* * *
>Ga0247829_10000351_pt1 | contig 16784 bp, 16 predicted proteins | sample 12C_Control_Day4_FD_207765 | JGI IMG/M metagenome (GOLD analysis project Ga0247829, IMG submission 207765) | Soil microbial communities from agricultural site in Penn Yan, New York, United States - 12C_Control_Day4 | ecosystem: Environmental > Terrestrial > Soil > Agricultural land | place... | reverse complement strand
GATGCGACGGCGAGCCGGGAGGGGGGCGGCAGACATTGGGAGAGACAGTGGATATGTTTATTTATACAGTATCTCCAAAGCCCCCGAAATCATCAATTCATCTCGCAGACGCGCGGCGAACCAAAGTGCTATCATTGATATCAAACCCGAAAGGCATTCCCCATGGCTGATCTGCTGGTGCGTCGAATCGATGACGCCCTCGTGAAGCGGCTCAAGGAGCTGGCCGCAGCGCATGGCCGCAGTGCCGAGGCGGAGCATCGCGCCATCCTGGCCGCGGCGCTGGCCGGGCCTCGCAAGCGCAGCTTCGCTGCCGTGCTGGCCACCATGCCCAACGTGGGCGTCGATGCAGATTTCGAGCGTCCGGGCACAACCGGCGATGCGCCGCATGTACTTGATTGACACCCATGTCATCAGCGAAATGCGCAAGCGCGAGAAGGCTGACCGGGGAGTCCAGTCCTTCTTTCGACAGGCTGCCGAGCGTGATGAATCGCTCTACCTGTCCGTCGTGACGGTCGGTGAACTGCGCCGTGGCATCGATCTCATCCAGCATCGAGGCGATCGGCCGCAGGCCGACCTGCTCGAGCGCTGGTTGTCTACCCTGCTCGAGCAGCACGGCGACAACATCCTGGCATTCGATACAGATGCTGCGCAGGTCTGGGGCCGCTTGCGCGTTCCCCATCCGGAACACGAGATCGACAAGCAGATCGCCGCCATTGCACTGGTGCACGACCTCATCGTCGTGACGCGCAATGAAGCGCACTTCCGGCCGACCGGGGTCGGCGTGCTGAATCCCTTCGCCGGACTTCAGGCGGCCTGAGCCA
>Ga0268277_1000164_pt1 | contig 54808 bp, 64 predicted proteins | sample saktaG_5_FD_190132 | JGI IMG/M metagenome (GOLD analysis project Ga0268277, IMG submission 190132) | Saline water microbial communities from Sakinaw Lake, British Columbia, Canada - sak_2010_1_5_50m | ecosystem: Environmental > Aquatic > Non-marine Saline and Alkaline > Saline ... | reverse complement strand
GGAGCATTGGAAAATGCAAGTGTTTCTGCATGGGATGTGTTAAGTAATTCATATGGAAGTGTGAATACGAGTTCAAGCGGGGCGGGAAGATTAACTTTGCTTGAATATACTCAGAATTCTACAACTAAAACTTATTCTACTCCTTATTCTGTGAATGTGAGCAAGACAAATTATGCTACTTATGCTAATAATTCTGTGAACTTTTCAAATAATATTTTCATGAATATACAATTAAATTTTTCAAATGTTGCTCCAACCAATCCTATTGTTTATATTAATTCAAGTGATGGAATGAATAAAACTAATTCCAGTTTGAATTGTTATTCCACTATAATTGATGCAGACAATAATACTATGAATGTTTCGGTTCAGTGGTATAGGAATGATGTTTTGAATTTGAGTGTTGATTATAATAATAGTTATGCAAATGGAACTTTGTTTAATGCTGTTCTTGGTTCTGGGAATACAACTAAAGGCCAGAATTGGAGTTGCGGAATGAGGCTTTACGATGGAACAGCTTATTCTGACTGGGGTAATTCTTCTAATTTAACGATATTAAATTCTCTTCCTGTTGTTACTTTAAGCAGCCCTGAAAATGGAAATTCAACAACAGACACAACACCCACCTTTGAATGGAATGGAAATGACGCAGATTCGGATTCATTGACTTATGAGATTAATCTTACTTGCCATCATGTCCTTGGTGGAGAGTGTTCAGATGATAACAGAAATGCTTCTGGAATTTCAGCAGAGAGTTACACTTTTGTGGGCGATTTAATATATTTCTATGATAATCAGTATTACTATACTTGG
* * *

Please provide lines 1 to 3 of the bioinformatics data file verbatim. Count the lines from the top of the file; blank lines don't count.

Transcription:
>Ga0247829_10000351_pt1 | contig 16784 bp, 16 predicted proteins | sample 12C_Control_Day4_FD_207765 | JGI IMG/M metagenome (GOLD analysis project Ga0247829, IMG submission 207765) | Soil microbial communities from agricultural site in Penn Yan, New York, United States - 12C_Control_Day4 | ecosystem: Environmental > Terrestrial > Soil > Agricultural land | place... | reverse complement strand
GATGCGACGGCGAGCCGGGAGGGGGGCGGCAGACATTGGGAGAGACAGTGGATATGTTTATTTATACAGTATCTCCAAAGCCCCCGAAATCATCAATTCATCTCGCAGACGCGCGGCGAACCAAAGTGCTATCATTGATATCAAACCCGAAAGGCATTCCCCATGGCTGATCTGCTGGTGCGTCGAATCGATGACGCCCTCGTGAAGCGGCTCAAGGAGCTGGCCGCAGCGCATGGCCGCAGTGCCGAGGCGGAGCATCGCGCCATCCTGGCCGCGGCGCTGGCCGGGCCTCGCAAGCGCAGCTTCGCTGCCGTGCTGGCCACCATGCCCAACGTGGGCGTCGATGCAGATTTCGAGCGTCCGGGCACAACCGGCGATGCGCCGCATGTACTTGATTGACACCCATGTCATCAGCGAAATGCGCAAGCGCGAGAAGGCTGACCGGGGAGTCCAGTCCTTCTTTCGACAGGCTGCCGAGCGTGATGAATCGCTCTACCTGTCCGTCGTGACGGTCGGTGAACTGCGCCGTGGCATCGATCTCATCCAGCATCGAGGCGATCGGCCGCAGGCCGACCTGCTCGAGCGCTGGTTGTCTACCCTGCTCGAGCAGCACGGCGACAACATCCTGGCATTCGATACAGATGCTGCGCAGGTCTGGGGCCGCTTGCGCGTTCCCCATCCGGAACACGAGATCGACAAGCAGATCGCCGCCATTGCACTGGTGCACGACCTCATCGTCGTGACGCGCAATGAAGCGCACTTCCGGCCGACCGGGGTCGGCGTGCTGAATCCCTTCGCCGGACTTCAGGCGGCCTGAGCCA
>Ga0268277_1000164_pt1 | contig 54808 bp, 64 predicted proteins | sample saktaG_5_FD_190132 | JGI IMG/M metagenome (GOLD analysis project Ga0268277, IMG submission 190132) | Saline water microbial communities from Sakinaw Lake, British Columbia, Canada - sak_2010_1_5_50m | ecosystem: Environmental > Aquatic > Non-marine Saline and Alkaline > Saline ... | reverse complement strand